• CCHEMISTRY; METALLURGY
    • C12BIOCHEMISTRY; BEER; SPIRITS; WINE; VINEGAR; MICROBIOLOGY; ENZYMOLOGY; MUTATION OR GENETIC ENGINEERING
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    • C12Q2600/00Oligonucleotides characterized by their use
    • C12Q2600/156Polymorphic or mutational markers
    • GPHYSICS
    • G01MEASURING; TESTING
    • G01NINVESTIGATING OR ANALYSING MATERIALS BY DETERMINING THEIR CHEMICAL OR PHYSICAL PROPERTIES
    • G01N35/00Automatic analysis not limited to methods or materials provided for in any single one of groups G01N1/00 - G01N33/00; Handling materials therefor
    • G01N2035/00178Special arrangements of analysers
    • G01N2035/00237Handling microquantities of analyte, e.g. microvalves, capillary networks

Abstract

Sequencing of a selected region of a target nucleic acid polymer in a natural abundance DNA sample can be performed in a single vessel by combining the sample with a sequencing mixture containing a primer pair, a thermally stable polymerase such as ThermoSequenaseTM which incorporates dideoxynucleotides into an extending nucleic acid polymer at a rate which is no less than about 0.4 times the rate of incorporation of deoxynucleotides, nucleotide feedstocks, and a chain terminating nucleotide. The mixture is processed through multiple thermal cycles for annealing, extension and denaturation to produce a product mixture which is analyzed by electrophoresis.

Description

METHOD FOR SEQUENCING OF NUCLEIC ACID POLYMERS

DESCRIPTION

BACKGROUND OF THE INVENTION

This application relates to DNA sequencing reactions, and in particular to improved sequencing reaction protocols making use of thermally stable polymerase enzymes having enhanced capacity to incoφorate chain-terminating nucleotides during chain termination sequencing reactions.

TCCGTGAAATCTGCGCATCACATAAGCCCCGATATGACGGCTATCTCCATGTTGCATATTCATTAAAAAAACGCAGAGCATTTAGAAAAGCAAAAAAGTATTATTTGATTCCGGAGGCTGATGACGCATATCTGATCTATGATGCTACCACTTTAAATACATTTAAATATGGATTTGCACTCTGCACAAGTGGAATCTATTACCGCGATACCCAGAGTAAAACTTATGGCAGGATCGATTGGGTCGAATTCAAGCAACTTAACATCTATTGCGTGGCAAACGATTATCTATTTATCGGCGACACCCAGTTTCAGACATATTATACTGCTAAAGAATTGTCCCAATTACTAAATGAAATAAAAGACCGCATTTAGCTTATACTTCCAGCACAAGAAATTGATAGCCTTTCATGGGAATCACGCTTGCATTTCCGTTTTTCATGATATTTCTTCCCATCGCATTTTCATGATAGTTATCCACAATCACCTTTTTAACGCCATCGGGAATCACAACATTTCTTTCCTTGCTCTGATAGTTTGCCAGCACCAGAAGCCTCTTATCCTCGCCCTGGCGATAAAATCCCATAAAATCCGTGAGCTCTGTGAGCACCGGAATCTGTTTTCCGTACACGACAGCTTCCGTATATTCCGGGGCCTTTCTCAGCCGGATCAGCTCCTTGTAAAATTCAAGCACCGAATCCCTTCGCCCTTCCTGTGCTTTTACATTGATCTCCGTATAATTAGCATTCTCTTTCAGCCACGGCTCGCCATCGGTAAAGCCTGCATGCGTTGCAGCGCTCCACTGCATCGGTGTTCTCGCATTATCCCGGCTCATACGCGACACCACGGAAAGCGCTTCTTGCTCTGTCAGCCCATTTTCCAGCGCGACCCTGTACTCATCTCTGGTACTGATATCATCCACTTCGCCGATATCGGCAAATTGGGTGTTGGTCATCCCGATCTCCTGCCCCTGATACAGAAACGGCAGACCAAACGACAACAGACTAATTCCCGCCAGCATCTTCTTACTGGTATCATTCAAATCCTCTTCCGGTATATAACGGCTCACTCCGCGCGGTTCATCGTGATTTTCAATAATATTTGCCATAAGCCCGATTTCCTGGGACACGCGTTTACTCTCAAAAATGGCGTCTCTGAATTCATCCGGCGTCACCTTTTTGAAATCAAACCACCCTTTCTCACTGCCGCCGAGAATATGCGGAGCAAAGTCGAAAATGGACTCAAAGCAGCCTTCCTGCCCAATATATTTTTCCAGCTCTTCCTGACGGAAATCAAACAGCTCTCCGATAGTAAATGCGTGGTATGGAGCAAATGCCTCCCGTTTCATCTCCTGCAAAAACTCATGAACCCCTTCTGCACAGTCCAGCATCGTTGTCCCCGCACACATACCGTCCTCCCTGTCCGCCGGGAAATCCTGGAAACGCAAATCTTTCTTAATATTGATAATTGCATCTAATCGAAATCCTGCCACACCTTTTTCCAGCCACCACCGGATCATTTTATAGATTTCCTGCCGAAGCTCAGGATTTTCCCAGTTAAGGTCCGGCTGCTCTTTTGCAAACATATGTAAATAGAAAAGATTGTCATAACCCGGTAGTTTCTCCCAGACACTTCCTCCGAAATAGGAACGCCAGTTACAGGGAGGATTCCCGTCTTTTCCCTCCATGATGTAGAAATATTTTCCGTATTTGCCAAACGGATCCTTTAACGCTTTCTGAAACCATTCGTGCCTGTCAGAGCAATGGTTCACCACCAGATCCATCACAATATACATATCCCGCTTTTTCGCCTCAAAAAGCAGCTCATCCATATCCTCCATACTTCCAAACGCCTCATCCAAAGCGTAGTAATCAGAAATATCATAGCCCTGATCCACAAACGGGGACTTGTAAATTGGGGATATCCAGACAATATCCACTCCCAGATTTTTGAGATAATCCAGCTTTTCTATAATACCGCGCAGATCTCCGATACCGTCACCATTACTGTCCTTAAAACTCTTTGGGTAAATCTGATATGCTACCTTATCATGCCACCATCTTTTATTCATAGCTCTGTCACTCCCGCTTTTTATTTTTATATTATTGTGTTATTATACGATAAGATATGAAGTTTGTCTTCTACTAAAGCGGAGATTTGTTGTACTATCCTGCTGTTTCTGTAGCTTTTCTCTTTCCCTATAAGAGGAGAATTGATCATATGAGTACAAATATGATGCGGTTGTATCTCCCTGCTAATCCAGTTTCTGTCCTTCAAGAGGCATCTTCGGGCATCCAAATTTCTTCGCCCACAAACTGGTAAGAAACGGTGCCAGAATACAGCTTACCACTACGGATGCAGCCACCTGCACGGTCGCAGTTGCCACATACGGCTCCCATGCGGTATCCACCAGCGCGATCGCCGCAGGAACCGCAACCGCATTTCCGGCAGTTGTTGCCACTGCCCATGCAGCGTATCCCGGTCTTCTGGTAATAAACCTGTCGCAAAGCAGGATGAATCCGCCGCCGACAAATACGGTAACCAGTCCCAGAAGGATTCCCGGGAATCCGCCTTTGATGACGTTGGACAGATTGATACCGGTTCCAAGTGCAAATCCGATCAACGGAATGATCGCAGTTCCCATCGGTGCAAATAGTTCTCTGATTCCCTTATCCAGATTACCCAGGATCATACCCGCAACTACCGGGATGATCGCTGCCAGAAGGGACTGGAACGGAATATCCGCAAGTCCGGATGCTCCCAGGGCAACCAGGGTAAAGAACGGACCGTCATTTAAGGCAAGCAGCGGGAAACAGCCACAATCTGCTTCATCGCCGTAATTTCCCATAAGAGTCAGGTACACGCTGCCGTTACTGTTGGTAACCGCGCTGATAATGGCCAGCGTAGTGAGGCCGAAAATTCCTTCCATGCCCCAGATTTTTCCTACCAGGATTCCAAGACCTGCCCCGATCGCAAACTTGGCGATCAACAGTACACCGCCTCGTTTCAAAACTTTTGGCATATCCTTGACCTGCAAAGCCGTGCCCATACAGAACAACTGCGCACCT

DNA sequencing can be performed in two distinct environments: a research environment in which each procedure is fairly unique and in which the sequence being determined is gener¬ ally not known prior to completion ofthe sequence determination; and a diagnostic environment in which the same procedure is repeated on many samples and the sequences being determined are generally known. While the basic procedures used in these two environments can be the same, requirements for speed, cost-effectiveness and low risk of error in the diagnostic environ¬ ment make many ofthe techniques actually employed too cumbersome to permit their effective utilization. This has limited the availability of sequencing-based diagnostics, and has indeed led some to question whether sequencing can ever be cost effective for routine diagnostic use. The ideal DNA sequencing procedure for use in a diagnostic environment would have the following characteristics: (1) it would be able to utilize a DNA-containing sample which had been subjected to only minimal pretreatment to make the DNA accessible for sequencing; (2) it would require combining this sample with only a single reaction mixture, thus reducing risk of error and contamination, and increasing the ease with which the procedure can be automated; and (3) it would require a short amount of time to perform the sequence determination, thus decreasing the marginal costs in terms of equipment and labor for performing the test.